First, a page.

Other provisions of the Land Claims Agreement are the removal of tax exemptions for the Yukon First Nations (effective January 1, 2001), a limitation of the hunting rights of other Aboriginal people in the traditional territory of each First Nation, etc. The current process began in 1973 with the publication of Together Today For our Children Tomorrow by chef Elijah Smith. Negotiations took place in the late 1970s and early 1980s, culminating in an agreement that was ultimately rejected. Before Yukon First Nations regained their autonomy, the federal government regulated how they could use their country. Prior to the agreement, Yukon First Nations claimed the country and Yukon resources as all under their ownership.  This was based on the traditional occupation and use of this land. But all Yukon cases were controlled by Indian and Northern Affairs Canada (INAC).  INAC was responsible for implementing programs related to law, land reserves, health, social services and housing. Yukon First Nation groups implemented these programs but did not have the authority to change them.  The final Umbrella Agreement (UFA) was concluded in 1988 and concluded in 1990. This is the general “Umbrella” agreement of the Yukon Landclaims package and provides for the general agreement reached by the three parties in a number of areas. Although the agreement is not a legal document, it is a “political” agreement between the three parties. The Umbrella Agreement contains several main themes, all of which are covered.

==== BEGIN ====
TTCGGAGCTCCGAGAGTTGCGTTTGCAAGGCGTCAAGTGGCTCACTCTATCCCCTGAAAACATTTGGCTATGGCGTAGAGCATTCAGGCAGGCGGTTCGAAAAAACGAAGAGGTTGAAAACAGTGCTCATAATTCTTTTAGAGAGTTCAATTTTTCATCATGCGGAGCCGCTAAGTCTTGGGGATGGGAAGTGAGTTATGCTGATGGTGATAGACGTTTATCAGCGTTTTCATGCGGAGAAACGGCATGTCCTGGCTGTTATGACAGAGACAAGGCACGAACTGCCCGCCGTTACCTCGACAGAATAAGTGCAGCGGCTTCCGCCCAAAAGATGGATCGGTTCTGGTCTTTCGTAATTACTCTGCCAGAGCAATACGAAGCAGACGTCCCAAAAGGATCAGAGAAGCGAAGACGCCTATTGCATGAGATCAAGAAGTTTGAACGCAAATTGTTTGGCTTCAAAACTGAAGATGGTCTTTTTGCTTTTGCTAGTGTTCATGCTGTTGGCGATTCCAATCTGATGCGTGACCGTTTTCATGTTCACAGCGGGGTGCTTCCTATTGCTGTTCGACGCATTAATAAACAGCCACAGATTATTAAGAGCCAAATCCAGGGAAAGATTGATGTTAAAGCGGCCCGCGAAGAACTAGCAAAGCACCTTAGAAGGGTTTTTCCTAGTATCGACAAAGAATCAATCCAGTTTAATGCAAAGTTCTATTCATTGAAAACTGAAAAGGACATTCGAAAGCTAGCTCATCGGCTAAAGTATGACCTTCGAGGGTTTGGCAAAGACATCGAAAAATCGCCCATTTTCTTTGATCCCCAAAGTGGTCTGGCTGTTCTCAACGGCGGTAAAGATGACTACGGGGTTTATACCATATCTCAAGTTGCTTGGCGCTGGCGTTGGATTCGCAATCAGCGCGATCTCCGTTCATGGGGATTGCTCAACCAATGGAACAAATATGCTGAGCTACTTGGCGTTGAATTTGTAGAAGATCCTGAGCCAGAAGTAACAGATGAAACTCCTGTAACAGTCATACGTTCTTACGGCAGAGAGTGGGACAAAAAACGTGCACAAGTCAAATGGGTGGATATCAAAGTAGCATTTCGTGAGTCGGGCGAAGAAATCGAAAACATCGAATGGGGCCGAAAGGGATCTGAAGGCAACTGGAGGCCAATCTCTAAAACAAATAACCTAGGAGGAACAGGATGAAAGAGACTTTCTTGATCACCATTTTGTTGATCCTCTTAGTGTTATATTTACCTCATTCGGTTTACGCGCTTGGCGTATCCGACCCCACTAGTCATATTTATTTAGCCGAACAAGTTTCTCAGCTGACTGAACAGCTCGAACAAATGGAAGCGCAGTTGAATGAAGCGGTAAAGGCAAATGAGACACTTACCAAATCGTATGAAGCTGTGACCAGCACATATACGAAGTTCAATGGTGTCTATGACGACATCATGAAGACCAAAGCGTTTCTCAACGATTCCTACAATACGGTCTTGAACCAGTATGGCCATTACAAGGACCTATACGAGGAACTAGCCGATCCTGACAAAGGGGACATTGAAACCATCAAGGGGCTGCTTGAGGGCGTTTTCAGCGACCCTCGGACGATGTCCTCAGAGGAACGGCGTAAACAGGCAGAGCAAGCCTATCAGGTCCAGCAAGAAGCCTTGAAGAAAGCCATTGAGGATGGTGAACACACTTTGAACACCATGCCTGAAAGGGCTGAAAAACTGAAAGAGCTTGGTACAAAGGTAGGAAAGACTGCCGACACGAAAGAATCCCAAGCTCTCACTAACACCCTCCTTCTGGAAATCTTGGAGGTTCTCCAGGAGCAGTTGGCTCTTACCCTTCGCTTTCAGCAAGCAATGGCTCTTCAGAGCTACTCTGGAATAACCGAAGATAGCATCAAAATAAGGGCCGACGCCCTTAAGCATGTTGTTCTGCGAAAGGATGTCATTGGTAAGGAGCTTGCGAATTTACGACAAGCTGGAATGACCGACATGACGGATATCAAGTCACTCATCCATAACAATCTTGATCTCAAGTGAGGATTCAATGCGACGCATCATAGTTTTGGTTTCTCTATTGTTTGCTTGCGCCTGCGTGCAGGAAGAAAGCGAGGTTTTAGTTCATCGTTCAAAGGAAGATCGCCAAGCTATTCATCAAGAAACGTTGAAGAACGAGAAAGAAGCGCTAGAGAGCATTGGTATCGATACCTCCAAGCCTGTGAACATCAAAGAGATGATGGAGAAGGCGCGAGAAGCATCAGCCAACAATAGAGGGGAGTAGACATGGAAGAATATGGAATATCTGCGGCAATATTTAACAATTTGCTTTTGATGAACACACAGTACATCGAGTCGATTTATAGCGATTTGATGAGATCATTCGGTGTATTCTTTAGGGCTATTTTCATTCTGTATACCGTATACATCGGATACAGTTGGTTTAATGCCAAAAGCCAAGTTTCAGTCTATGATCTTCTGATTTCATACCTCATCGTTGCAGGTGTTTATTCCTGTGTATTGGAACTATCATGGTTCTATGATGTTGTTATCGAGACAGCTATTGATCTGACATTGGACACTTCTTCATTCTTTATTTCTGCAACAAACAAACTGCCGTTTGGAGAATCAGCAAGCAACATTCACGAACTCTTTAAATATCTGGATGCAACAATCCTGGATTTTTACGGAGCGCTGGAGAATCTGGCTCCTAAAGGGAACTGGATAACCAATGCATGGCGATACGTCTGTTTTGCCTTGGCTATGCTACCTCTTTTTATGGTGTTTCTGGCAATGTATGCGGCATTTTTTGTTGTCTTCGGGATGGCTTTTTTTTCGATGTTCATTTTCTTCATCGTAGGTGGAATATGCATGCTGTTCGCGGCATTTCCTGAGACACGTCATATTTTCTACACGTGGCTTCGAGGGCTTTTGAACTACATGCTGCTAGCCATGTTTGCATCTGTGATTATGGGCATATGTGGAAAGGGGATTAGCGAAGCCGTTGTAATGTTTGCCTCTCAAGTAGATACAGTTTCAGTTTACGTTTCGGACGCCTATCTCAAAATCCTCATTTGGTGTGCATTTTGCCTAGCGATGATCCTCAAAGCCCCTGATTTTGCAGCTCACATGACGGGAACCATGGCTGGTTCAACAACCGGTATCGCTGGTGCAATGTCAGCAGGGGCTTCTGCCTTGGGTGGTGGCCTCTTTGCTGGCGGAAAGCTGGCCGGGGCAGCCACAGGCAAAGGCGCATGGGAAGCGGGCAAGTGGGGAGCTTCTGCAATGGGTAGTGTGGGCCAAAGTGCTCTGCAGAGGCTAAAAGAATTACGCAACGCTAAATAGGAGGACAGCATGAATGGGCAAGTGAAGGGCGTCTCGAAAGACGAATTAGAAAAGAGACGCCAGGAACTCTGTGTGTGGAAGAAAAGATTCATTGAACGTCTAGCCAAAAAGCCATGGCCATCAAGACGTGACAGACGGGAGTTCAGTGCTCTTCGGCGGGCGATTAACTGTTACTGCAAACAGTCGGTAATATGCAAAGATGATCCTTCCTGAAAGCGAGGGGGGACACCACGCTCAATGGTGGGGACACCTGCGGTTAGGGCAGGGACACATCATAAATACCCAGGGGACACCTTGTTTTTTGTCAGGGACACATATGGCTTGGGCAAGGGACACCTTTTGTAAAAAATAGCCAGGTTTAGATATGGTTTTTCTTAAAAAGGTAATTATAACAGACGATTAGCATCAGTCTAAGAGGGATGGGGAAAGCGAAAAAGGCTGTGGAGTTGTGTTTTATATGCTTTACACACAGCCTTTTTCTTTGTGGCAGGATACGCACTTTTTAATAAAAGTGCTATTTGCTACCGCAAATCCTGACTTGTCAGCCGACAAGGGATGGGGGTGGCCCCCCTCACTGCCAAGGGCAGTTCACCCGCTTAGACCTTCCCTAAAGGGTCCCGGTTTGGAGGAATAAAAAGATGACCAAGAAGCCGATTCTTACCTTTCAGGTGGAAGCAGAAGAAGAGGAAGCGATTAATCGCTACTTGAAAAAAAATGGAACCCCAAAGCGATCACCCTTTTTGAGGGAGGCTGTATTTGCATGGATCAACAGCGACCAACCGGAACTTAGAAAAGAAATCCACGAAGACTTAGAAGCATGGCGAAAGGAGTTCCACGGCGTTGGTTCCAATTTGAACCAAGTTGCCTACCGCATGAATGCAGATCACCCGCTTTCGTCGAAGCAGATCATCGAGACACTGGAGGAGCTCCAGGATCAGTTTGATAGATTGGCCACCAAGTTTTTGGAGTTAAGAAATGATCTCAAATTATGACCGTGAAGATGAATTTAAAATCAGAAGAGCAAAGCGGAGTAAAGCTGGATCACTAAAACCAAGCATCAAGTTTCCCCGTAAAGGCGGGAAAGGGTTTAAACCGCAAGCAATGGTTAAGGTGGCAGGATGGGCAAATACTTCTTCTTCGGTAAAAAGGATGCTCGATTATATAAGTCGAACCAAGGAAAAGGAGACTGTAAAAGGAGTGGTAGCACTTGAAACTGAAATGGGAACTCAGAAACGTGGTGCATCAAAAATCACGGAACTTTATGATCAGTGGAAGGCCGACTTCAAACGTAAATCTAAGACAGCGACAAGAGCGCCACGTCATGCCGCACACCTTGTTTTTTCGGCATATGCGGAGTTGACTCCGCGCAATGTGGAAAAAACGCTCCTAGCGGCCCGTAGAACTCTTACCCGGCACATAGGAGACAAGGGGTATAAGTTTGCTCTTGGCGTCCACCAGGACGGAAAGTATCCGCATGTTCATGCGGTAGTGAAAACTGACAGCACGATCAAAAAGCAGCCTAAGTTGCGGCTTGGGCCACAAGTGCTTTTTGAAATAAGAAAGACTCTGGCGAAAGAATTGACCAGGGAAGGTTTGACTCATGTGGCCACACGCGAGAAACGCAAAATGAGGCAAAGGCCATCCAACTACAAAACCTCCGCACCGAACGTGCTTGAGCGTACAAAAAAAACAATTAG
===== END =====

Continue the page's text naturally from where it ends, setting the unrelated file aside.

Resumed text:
These include the country (Chapter 9), compensation (Chapter 19), administrative autonomy (Chapter 24) and the creation of boards of directors and committees and tribunals to ensure the joint management of a number of specific areas (specific chapters). Negotiations resumed in the late 1980s and culminated in 1990 with the final umbrella agreement (UFA). The UFA serves as a framework or presentation of individual agreements with each of yukon`s 14 federally recognized First Nations. It was signed in 1993 and the four First Nations ratified their focal claim agreements in 1995. To date (January 2016), eleven of the 14 First Nations have signed and ratified an agreement. Currently, white River First Nation, Liard First Nation and Ross River Dena Council are not negotiating. They remain Indian groups under the Federal India Act.  Yukon Claims refer to the process of negotiating and winding up Aboriginal land claim agreements in Yukon, Canada, between First Nations and the federal government. On the basis of historical occupation and exploitation, First Nations claim fundamental rights in all countries. Unlike most other Canadian foeal claims that apply only to status Indians, Yukon First Nations insisted that the agreements involve all those they considered to be part of their nation, whether they were recognized as status Indians or not under federal government rules.